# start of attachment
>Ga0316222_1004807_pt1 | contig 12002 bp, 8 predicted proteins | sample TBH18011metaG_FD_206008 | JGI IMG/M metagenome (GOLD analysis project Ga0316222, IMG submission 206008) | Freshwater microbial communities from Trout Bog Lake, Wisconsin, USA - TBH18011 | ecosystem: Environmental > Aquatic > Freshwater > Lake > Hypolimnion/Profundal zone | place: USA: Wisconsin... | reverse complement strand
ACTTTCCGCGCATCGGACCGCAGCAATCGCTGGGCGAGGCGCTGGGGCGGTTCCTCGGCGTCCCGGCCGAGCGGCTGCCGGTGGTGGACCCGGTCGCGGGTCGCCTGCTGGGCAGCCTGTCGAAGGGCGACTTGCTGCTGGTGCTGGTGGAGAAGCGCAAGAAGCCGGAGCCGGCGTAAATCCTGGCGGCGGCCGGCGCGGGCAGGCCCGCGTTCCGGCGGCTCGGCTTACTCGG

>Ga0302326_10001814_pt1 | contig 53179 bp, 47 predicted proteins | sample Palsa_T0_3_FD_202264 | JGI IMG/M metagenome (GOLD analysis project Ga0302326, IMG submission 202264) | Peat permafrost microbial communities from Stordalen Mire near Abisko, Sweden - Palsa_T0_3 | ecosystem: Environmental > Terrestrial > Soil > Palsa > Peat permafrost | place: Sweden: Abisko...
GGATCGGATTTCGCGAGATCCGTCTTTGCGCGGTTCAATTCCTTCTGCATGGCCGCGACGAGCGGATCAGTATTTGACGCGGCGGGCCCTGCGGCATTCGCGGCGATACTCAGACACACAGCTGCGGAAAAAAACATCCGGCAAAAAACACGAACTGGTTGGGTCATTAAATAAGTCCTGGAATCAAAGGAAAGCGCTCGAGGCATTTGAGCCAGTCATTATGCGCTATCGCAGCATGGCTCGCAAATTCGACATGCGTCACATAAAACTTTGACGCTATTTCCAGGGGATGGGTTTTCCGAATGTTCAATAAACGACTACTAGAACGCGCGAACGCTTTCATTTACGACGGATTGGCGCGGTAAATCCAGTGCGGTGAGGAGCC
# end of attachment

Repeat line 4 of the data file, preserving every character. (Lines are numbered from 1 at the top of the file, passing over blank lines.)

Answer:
GGATCGGATTTCGCGAGATCCGTCTTTGCGCGGTTCAATTCCTTCTGCATGGCCGCGACGAGCGGATCAGTATTTGACGCGGCGGGCCCTGCGGCATTCGCGGCGATACTCAGACACACAGCTGCGGAAAAAAACATCCGGCAAAAAACACGAACTGGTTGGGTCATTAAATAAGTCCTGGAATCAAAGGAAAGCGCTCGAGGCATTTGAGCCAGTCATTATGCGCTATCGCAGCATGGCTCGCAAATTCGACATGCGTCACATAAAACTTTGACGCTATTTCCAGGGGATGGGTTTTCCGAATGTTCAATAAACGACTACTAGAACGCGCGAACGCTTTCATTTACGACGGATTGGCGCGGTAAATCCAGTGCGGTGAGGAGCC